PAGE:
Street Fighter V came out two years ago, and I still can’t stop thinking about how homoerotic the tutorial is. I don’t know who wrote the English translation for the tutorial, which features young rivals Ken and Ryu sweating through a workout under the direction of their master Gouken, but I can’t let it go.
I’ve always considered Ken and Ryu the perfect odd couple. Ryu is the pensive wanderer who starts out serious even before Gouken’s death and becomes all the more introspective after that trauma. Ken may share Ryu’s Dragon Punch training and grief over Gouken, but he has always had an ostentatious attitude. I prefer to choose his fur-lined magenta gi in SFIV to match his bravado.
Like the rest of Street Fighter’s cast, Ken and Ryu’s characterization leaves plenty to the imagination, relying on familiar archetypes (the strong but silent Japanese ronin, the fun-loving American) to paint a quick picture. The downside of this sparse storytelling is that it allows for the shorthand of slapdash stereotypes. The upside is, there’s not enough canon to directly contradict most character interpretations. There’s no evidence that Ryu and Ken aren’t ex-lovers. In fact, given the sexual tension oozing off of SFV’s tutorial, I would argue there’s some evidence that they are.
The SFV tutorial features character illustrations and costumes for young Ken and Ryu that look pretty different from their default older models in the base game. Ken, ever the showboater, wears a bright red gi with the sleeves ripped off, his long blond hair pulled into a ponytail. Both young men wear sweat bands, tied in back with two long ribbons twirling behind them. They look their fightin’ best.
Gouken kicks off the lesson by knocking down Ryu with a fireball. Ken looks on in smug satisfaction as Ryu kneels, supplicating. Gouken admonishes young Ryu: “Ponder where you’ve been, and ultimately, where your fist will lead you.” Ryu repeats, uncertain, “Ponder my fist?” (“Phrasing,” I shouted at my TV.)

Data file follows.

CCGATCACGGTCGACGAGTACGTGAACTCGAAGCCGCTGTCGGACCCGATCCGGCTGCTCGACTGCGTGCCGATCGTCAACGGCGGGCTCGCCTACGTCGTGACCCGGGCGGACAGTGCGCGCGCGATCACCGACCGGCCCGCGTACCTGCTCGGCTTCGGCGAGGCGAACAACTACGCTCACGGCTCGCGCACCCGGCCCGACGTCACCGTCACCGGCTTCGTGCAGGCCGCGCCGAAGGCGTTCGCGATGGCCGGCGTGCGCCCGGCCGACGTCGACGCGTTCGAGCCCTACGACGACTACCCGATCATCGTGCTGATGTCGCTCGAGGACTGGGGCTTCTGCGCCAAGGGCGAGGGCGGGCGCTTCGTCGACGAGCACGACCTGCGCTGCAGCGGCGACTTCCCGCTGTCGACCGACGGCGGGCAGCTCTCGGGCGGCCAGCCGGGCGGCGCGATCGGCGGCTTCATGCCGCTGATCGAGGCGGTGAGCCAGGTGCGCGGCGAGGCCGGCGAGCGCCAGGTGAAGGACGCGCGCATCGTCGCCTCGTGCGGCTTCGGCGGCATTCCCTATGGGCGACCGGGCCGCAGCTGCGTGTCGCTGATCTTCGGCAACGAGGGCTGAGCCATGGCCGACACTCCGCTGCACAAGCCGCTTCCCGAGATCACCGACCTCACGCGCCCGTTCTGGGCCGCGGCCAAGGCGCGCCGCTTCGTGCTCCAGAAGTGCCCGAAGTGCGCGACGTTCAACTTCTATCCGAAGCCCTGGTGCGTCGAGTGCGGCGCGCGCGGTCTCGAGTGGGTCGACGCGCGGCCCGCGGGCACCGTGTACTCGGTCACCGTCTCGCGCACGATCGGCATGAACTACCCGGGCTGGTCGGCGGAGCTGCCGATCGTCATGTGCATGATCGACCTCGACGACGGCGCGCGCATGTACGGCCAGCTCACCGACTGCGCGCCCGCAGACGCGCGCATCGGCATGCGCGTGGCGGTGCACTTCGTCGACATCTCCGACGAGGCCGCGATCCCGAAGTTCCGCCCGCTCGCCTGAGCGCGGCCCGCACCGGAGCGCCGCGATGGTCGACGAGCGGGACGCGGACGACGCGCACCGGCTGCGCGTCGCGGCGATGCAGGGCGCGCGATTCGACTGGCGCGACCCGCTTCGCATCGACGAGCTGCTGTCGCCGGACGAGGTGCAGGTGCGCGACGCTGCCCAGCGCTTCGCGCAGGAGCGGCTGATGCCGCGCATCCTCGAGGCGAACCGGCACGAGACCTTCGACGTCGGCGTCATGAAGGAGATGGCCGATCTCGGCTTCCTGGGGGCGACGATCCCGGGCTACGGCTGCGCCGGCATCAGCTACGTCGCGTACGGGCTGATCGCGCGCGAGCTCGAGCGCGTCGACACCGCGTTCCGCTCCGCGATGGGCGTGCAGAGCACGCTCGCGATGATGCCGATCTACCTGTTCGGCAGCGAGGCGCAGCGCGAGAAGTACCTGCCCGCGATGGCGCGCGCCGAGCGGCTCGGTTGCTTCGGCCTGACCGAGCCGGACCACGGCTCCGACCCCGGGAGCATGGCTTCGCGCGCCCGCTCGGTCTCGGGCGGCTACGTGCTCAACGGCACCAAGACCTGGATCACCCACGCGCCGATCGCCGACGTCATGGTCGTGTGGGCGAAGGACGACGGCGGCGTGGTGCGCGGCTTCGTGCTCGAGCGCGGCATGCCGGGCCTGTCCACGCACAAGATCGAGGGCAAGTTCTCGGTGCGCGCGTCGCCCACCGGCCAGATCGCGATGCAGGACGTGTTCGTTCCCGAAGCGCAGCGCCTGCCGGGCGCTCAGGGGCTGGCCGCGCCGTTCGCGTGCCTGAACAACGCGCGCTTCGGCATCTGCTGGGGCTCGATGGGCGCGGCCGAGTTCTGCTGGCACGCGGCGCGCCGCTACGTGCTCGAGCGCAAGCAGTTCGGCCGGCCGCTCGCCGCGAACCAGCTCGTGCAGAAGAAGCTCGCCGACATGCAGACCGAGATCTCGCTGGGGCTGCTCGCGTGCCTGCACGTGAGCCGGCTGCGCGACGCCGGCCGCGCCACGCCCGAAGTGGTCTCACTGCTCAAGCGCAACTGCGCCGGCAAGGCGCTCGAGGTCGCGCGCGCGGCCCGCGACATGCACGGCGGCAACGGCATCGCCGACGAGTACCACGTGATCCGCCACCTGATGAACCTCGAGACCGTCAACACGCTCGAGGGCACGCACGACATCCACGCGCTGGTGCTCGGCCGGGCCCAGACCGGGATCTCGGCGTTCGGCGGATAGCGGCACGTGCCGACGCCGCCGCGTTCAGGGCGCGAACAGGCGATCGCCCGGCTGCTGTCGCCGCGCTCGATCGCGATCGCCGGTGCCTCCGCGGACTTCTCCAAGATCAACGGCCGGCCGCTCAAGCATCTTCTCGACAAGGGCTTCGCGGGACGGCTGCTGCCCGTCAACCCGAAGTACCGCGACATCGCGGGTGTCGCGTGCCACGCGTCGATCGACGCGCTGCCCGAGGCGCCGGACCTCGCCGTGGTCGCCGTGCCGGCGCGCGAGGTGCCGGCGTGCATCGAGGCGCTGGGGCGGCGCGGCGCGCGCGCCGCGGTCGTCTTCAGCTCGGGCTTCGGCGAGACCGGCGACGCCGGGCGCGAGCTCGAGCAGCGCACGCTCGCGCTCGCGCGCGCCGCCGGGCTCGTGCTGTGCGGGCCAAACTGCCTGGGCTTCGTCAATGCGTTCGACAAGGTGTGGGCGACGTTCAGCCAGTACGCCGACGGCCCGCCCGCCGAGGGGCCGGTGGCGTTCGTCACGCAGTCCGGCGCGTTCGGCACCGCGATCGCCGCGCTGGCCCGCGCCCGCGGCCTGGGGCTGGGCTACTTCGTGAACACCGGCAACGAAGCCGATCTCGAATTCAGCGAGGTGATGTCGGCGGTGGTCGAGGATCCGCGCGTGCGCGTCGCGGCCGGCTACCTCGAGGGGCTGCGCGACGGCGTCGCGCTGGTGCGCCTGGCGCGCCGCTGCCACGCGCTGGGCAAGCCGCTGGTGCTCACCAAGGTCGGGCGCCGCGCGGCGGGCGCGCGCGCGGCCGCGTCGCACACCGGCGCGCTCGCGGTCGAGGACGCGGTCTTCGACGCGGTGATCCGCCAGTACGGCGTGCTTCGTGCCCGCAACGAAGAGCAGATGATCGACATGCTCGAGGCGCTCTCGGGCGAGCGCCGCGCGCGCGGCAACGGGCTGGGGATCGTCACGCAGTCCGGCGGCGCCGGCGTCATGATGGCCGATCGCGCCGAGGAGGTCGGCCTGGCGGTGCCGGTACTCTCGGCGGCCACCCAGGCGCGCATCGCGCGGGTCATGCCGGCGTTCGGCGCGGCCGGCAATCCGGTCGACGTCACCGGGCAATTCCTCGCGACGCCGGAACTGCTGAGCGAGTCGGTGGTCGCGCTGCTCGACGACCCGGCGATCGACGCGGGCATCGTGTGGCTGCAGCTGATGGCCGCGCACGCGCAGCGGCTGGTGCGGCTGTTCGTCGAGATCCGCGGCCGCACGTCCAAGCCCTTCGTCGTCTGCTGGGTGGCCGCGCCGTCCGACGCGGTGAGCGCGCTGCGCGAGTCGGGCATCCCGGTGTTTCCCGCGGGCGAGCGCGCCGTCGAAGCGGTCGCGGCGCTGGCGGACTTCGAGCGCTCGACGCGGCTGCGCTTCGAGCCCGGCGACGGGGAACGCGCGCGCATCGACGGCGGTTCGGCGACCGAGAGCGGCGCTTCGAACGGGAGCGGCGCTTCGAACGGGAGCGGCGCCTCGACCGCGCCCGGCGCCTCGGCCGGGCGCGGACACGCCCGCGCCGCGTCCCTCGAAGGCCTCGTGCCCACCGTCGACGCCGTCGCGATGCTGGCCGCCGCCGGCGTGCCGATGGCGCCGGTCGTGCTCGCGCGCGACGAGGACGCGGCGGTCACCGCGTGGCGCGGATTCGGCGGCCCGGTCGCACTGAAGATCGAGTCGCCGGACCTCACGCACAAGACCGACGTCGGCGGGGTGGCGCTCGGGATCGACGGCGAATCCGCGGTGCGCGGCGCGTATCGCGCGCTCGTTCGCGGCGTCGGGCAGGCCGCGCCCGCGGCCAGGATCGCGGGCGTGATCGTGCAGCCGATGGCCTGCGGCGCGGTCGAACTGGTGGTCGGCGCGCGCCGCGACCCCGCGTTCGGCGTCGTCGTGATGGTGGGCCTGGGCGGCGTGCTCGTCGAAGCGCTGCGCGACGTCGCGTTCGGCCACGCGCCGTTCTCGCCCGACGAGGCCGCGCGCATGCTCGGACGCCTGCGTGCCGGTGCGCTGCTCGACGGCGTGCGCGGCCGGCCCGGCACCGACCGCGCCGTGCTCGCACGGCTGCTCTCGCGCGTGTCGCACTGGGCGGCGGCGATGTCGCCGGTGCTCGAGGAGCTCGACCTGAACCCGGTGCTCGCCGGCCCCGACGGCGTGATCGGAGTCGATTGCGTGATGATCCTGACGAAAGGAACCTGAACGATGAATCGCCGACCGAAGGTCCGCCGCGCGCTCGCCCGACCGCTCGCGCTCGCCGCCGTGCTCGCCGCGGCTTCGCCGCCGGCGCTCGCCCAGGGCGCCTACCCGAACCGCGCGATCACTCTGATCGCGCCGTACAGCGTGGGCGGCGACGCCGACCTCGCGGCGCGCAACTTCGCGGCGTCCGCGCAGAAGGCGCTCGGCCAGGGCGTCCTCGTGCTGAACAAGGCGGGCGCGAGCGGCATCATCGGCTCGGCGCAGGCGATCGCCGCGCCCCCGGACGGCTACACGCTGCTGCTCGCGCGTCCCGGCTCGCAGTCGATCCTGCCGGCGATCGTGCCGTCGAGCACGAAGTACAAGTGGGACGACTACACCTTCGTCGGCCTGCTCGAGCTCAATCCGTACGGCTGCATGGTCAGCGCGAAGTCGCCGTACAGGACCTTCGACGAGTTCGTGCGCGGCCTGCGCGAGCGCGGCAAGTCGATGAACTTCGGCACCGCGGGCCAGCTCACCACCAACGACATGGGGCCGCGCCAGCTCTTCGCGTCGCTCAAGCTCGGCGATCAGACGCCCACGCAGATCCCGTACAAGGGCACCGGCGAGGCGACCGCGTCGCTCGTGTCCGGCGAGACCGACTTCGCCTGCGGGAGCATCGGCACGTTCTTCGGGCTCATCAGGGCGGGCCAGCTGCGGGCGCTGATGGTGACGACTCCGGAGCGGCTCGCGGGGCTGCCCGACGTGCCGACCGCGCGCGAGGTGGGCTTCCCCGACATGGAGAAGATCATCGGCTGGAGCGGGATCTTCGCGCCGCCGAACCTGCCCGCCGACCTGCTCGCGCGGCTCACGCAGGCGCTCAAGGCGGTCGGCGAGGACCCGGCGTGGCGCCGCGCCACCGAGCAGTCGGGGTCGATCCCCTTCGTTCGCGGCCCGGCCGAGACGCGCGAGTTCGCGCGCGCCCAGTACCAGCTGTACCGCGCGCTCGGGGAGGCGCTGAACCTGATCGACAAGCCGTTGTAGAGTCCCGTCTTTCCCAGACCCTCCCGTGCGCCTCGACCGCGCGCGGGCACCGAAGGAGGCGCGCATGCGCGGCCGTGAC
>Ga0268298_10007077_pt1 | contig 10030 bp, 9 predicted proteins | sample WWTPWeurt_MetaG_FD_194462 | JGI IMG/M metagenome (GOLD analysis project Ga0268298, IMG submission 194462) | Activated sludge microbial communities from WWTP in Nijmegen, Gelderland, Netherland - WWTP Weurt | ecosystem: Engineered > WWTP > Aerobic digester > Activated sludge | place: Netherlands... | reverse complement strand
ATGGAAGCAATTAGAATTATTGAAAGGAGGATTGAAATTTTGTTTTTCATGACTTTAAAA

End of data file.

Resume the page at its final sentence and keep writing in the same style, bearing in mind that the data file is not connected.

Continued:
Gouken harrumphs and leaves the boys to their practice.
“Looks like you got laid out again, huh,” Ken teases. “Anyway, it’s amazing how you always find great places like this.” The waterfall in the background does make for a charming date spot.
Ryu stands up. “Oh, hey, you recovered already?” Ken says. (“PHRASING,” I shouted again.)
“I want to take another look at my fist,” Ryu tells him.
After some hot-and-heavy sparring, Ryu and Ken take a moment to catch their breath. “I’m starving here,” Ken says, bending over and shooting a look at Ryu, his favorite snack.
“I have something that I want to try out,” Ryu confesses. “I’m starting to… feel something.”
Ken laughs. “I don’t know what’s this feeling you’re chasing, but I’ll help you try and figure it out!”
Ryu moves closer to Ken, his steps slow but confident. He reaches out to stroke his sparring partner’s face with surprising gentleness. He tilts Ken’s chin towards his own… just kidding! This is the part where he releases his V-Trigger charge.
“Whew!” Ken exclaims, his face dazzled with sweat. “I’m completely exhausted.” Ryu, also slick with perspiration, agrees.
“Did you get a good look at your fist?” Ken asks.
“Good enough to learn that I still have a long way to go,” Ryu responds, clenching his fingers once more. Ken chuckles.
Do I even have to say “phrasing” again? Much like Ken, I’m exhausted! I think just about everything that Ken and Ryu ever say to one another is evidence that they’ve gotten it on, but come on. This tutorial puts all of my theories about Rainbow Mika and Nadeshiko’s totally super-real relationship to shame! It makes F.A.N.G.’s Disney villain voice and flowing purple robes look downright subtle!
Canonically queer characters don’t show up often in fighting games, and when they do, they tend to get painted with the same stereotypical brush as other fighters. For example, the over-sexed villainess Juri embodies the “depraved bisexual” trope. She sexually harasses her opponents regardless of gender, such as the straight-laced ex-cop Chun-Li, to whom she says, “Back for another beating, officer? Maybe you’ve got a little schoolgirl crush?” Capcom hasn’t ever confirmed Juri’s sexuality, and her queerness is only implied through sexually charged threats.
Eagle, a Street Fighter character inspired by queer icon Freddie Mercury, had some lines in the Japanese port of the game about not being attracted to women, but that dialogue got removed from the North American version. Furthermore, given that Mercury identified as bisexual and not homosexual, those lines could have used a bit more finessing.
I don’t look to fighting games for nuance or subtlety, but it would be nice to see some characterization that subverts the stereotypes even slightly. Capcom designers have tried to improve some past errors on this issue, though, by working with GLAAD to change some of the transphobic lines that other fighters directed at Poison ahead of her appearance in Street Fighter x Tekken.
I don’t think Capcom intends for Ryu and Ken to come across as lovers in this tutorial. If anything, the sexual tinge to the writing indicates the extent to which Capcom doesn’t think anyone would assume this. This scene doesn’t read as queer-baiting or homophobic mockery as much as a Tobias Fünke-esque series of unintended but undeniably homoerotic innuendos.
I don’t want Ken and Ryu to flirt by accident. I want them to do it on purpose. But since they won’t, I’ll have to settle for the mistaken date the tutorial offers. I admit, it’s nice to see them happy for once.
Welcome to Kotaku Pride Week, a celebration of all things queer and nerdy.